Crop Germination and Soil Temperatures
- Whole Farm
Soil temperature is one factor that drives germination and seedling emergence. As we approach seeding in Manitoba, there are a couple of key questions regarding soil temperature that need to be considered:
- What is the soil temperature at your targeted seeding depth?
- When should soil temperature be measured?
The following are the minimum temperatures needed for germination to begin in various crop types. Since germination depends on a variety of other factors, these numbers should be considered approximate. However, if soils are too cold, germination will be delayed and cause uneven or poor emergence.
Information sourced from: North Dakota State University Extension Service, Alberta Agriculture and Forestry, and Canola Council of Canada.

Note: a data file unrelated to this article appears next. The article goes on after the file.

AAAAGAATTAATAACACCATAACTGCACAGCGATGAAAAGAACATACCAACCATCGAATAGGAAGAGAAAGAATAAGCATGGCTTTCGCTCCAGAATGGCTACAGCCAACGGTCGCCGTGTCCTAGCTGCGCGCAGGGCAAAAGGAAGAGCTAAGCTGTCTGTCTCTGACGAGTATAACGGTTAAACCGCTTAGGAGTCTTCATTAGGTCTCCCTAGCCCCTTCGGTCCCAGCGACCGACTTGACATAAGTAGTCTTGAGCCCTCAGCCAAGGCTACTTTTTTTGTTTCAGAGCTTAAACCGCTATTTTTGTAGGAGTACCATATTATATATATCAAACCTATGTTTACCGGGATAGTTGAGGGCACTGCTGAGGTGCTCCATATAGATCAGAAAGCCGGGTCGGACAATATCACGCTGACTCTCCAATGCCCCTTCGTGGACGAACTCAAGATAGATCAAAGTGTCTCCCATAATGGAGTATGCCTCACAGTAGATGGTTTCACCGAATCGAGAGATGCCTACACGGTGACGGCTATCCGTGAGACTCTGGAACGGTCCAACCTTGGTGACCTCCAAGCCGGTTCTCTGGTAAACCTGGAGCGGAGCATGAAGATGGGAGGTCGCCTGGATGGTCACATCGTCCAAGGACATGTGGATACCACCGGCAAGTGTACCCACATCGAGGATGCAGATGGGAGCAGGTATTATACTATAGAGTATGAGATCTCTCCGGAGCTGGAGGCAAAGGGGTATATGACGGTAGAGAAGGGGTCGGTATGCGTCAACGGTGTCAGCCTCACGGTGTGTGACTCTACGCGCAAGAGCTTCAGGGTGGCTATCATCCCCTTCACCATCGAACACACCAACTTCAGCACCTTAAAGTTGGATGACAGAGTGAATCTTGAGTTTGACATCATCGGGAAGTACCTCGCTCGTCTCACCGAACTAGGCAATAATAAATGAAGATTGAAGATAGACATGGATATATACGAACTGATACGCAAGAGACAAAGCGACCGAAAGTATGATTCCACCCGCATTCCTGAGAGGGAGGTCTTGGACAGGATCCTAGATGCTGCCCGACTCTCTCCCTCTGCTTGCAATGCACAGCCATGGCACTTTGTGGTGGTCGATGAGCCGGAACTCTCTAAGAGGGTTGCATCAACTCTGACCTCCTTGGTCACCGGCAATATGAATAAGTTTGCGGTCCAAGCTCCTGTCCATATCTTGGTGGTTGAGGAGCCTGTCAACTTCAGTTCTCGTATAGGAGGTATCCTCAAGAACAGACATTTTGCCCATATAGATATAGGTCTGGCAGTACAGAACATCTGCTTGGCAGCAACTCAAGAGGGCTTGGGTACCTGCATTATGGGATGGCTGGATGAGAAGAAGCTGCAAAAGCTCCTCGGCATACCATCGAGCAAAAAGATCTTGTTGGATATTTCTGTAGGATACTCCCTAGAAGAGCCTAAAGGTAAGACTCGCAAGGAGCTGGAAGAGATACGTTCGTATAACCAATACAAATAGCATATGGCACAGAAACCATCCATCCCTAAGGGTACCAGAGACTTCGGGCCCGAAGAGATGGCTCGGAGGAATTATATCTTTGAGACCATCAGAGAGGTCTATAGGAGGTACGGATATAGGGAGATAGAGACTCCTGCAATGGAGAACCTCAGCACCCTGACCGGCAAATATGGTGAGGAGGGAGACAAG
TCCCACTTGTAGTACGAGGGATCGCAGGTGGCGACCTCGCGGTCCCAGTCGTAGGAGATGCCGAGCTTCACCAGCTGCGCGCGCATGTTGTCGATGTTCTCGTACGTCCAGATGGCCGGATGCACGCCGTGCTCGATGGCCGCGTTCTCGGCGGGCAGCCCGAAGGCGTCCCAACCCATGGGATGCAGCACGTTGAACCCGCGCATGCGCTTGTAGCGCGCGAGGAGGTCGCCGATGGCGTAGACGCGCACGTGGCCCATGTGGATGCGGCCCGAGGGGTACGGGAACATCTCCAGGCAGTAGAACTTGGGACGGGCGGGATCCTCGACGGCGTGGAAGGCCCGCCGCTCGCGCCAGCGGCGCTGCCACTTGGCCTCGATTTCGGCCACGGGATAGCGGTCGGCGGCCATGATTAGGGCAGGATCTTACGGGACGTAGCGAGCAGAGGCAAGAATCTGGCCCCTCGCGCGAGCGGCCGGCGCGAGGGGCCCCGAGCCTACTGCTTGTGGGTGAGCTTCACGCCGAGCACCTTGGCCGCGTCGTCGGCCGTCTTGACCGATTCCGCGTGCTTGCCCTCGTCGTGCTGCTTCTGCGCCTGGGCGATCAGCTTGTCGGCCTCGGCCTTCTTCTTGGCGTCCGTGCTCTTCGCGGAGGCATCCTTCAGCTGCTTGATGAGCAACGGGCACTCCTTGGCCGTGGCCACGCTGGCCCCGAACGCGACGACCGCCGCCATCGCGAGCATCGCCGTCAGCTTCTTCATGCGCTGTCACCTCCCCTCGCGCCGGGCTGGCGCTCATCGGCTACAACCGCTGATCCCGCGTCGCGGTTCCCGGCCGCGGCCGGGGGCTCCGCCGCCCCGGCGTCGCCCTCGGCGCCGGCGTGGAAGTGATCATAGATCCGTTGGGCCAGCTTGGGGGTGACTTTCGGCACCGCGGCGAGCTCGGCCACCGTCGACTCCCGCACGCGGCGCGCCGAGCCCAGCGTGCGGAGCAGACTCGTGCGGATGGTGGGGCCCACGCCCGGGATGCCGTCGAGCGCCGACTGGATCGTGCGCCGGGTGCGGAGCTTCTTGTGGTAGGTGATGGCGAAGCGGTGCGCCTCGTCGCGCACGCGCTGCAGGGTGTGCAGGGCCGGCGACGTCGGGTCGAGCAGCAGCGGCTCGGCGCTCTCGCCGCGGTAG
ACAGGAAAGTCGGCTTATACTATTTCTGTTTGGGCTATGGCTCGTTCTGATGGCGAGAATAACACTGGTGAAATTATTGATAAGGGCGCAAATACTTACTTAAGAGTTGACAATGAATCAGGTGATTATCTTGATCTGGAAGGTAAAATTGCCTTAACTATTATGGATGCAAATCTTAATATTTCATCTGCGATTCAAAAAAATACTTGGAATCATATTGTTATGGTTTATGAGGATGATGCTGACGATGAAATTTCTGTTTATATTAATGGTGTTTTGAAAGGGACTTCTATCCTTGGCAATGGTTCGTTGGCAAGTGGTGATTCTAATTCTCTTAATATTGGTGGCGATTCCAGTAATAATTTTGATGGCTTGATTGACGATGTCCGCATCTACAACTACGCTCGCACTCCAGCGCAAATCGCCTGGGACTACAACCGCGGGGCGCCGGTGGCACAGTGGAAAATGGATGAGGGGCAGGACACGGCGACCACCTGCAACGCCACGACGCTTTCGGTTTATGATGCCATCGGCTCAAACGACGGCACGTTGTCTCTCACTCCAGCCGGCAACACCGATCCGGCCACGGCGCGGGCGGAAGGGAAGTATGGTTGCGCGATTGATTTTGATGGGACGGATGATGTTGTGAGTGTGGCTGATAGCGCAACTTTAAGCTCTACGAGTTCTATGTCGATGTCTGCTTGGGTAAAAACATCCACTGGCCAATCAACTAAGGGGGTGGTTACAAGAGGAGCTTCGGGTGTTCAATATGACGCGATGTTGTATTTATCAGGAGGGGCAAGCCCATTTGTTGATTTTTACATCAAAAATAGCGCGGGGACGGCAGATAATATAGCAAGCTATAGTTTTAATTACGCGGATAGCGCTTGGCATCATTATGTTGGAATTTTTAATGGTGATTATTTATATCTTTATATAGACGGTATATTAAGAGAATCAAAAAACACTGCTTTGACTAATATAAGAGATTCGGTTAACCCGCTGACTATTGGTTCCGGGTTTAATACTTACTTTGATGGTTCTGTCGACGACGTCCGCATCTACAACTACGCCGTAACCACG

To get an accurate measure of soil temperature, targeted seeding depth needs to be considered. Your soil thermometer should be placed at that depth, and two measurements should be taken. The first measurement should be taken in the morning (8 am) and the second in the evening (8 pm). The average of these two readings provides a daily average soil temperature. Take readings over a period of 2-3 days to establish a multi-day average and measure several locations in the field to account for variability.
Soil temperature data for various locations across MB can be found here. This is a great resource for getting a general idea of soil temperatures in your area, but of course, in-field measurements are going to give a better picture of what is happening in your field.